The development of non-invasive analytical methods is of widespread interest to the field of conservation science, providing chemical insight into the materials used to create painted works of art, which can, for example, inform decisions about their restoration and preservation, or help discern original works from forgeries. A key undertaking in this area is to develop practical methods for identifying and understanding the chemical processes that occur in paint films under ageing. Furthermore, whereas a number of scientific studies have focussed on model systems in which natural ageing processes are simulated in a short time by irradiation under ultraviolet (UV) light, it remains to be established to what extent natural and accelerated ageing induce similar chemical changes. In this work, we employ FT-Raman spectroscopy, together with a simple spectral-deconvolution algorithm, to study in detail the spectral changes accompanying the natural and UV-accelerated ageing of lead-based paint films. We find that the two processes differ significantly, and that spectroscopic signatures, principally in the fluorescence background, can thus be used to differentiate the two modes of ageing and hence possibly to identify attempted forgeries. Our studies also suggest that paints based on proteinaceous binders are more stable to ageing than lipid-bound ones. Finally, we investigate the possibility of using our chemometric deconvolution technique, in conjunction with multivariate analysis, for the semi-automated characterisation of the degree or extent of ageing in unknown samples.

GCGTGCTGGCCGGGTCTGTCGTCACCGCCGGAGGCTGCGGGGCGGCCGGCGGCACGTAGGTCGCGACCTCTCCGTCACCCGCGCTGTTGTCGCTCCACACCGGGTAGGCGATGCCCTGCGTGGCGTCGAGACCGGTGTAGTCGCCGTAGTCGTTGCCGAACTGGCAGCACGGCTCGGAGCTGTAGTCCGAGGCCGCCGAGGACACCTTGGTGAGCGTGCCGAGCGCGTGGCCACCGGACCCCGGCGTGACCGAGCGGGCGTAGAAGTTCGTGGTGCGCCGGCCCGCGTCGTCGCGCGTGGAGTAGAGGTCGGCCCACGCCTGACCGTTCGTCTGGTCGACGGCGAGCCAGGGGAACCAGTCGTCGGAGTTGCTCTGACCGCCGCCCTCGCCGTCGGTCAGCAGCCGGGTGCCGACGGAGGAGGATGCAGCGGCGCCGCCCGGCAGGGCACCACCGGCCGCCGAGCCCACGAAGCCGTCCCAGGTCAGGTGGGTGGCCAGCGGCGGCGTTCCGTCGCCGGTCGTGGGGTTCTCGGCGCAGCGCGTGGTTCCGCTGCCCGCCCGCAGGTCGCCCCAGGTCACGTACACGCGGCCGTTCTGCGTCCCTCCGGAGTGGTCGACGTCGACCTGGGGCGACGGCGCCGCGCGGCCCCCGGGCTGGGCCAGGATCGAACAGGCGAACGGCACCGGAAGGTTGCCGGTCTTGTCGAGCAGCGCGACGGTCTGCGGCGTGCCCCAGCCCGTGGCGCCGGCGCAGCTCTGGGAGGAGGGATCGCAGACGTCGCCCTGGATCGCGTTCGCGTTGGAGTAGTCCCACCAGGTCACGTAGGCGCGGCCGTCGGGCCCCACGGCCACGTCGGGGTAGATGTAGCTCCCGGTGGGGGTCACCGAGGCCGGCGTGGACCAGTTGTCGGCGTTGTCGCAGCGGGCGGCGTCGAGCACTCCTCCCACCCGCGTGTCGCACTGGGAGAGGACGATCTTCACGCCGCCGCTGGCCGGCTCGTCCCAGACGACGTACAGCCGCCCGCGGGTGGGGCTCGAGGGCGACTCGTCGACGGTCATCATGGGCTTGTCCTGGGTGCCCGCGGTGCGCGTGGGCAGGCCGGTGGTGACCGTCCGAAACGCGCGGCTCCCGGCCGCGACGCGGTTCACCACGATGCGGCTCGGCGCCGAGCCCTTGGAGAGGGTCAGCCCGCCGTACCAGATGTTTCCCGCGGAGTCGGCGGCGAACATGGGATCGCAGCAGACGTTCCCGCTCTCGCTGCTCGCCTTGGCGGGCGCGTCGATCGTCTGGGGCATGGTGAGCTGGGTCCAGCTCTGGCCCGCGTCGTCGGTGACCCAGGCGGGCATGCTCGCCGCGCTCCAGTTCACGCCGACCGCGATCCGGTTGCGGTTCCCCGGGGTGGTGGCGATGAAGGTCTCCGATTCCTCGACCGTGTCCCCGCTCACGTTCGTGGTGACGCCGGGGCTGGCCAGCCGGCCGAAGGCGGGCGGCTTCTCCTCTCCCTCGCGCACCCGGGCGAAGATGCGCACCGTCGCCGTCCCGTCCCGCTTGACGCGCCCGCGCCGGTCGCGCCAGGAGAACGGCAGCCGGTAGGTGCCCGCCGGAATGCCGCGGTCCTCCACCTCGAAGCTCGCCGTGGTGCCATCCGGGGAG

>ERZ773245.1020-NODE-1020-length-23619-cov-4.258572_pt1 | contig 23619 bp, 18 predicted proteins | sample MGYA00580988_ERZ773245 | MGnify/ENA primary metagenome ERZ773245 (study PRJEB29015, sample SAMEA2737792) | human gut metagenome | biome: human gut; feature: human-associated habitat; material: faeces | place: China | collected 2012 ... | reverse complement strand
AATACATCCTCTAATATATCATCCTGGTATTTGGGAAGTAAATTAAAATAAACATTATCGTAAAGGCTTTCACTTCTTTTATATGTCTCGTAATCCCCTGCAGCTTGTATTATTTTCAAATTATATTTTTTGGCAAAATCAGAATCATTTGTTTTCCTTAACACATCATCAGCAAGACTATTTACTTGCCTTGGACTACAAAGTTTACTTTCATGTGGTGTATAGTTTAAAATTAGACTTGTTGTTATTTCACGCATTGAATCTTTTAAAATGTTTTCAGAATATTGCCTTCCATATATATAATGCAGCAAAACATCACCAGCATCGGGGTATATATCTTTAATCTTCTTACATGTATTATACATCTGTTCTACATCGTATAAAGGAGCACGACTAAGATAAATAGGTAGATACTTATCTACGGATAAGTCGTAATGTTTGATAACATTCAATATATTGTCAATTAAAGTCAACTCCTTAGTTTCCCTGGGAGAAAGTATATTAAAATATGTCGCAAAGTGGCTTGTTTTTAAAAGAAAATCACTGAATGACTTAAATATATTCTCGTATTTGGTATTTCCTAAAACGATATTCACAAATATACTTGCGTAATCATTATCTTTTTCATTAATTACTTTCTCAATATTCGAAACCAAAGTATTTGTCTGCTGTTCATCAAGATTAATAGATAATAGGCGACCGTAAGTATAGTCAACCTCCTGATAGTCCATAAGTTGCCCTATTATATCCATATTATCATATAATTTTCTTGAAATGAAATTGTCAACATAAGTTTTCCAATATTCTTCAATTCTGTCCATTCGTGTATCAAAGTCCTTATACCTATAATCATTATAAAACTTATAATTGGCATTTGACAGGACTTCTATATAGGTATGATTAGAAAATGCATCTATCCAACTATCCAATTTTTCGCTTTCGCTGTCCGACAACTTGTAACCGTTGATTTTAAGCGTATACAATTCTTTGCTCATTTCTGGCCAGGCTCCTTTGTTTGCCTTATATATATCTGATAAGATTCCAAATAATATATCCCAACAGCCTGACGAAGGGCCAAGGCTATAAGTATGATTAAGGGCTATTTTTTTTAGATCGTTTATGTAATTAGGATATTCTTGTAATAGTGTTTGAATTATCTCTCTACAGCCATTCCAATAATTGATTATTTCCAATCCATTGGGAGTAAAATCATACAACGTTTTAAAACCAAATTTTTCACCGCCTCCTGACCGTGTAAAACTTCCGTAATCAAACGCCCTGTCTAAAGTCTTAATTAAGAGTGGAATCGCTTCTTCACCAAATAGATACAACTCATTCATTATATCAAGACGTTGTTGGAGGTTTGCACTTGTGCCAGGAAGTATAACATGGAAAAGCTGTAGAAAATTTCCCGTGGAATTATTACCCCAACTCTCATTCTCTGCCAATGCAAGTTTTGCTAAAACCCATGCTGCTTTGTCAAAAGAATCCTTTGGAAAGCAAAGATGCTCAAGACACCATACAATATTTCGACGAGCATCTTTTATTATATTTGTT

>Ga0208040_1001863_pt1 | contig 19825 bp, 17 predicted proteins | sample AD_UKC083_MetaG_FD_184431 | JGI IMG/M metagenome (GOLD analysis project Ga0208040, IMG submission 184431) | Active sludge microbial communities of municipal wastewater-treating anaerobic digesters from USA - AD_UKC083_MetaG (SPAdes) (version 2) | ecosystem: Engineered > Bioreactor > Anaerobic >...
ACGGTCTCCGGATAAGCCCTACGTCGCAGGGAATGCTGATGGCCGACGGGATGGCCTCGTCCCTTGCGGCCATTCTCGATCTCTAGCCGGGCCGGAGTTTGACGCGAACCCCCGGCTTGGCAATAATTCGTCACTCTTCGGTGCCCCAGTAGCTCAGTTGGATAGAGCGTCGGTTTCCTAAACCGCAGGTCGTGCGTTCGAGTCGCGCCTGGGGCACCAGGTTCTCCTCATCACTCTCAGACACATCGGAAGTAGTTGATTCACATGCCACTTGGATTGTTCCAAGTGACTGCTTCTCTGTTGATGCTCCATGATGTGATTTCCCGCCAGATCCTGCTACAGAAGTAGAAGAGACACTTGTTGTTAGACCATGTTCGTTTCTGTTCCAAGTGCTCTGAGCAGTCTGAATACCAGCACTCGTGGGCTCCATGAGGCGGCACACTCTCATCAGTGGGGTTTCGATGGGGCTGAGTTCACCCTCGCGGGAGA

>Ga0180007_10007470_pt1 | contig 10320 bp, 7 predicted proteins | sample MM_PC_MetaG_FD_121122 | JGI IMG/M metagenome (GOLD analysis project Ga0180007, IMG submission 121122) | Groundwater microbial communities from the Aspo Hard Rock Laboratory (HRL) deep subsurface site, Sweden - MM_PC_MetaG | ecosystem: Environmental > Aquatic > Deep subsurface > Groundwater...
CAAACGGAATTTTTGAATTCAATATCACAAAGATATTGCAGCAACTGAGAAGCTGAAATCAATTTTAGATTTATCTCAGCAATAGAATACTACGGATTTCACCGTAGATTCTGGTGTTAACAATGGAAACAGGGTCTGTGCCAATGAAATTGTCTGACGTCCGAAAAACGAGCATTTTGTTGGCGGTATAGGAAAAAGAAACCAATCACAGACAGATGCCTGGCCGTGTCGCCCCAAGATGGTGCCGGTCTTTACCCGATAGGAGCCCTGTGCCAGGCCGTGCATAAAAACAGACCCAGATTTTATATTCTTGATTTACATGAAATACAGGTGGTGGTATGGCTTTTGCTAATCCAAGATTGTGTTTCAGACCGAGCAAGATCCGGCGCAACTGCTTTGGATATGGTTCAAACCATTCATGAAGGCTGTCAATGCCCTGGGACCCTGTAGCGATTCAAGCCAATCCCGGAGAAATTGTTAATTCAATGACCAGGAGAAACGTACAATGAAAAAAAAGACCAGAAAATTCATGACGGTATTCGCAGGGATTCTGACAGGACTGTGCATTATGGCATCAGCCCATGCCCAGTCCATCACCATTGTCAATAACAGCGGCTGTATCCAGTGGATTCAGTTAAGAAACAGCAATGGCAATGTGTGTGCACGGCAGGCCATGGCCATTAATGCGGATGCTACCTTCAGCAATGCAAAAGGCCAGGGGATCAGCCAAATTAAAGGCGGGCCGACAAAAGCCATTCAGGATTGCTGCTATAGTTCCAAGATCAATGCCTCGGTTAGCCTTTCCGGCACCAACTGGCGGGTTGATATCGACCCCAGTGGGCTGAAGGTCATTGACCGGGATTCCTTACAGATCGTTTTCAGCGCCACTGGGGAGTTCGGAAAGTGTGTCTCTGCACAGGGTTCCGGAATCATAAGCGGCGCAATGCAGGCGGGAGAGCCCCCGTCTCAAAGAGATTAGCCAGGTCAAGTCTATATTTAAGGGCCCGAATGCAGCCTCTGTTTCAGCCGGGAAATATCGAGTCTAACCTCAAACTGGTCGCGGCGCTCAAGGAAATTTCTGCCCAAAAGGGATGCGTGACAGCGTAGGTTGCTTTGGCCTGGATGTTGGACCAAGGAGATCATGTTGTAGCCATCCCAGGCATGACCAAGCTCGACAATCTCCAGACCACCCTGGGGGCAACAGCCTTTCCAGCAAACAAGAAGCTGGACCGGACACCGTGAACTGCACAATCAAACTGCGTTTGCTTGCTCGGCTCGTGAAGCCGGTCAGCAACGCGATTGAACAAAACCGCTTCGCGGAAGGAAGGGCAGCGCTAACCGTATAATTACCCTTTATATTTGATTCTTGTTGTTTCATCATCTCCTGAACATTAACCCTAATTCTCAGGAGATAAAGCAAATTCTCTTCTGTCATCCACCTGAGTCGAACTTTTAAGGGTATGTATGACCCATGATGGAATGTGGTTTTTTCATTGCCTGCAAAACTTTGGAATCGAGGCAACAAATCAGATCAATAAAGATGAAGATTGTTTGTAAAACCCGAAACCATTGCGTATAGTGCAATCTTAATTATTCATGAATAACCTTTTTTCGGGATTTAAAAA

- Paint systems
- uv-accelerated ageing
- principal-component analysis
- background fluorescence
- fibre-optic reflectance spectroscopy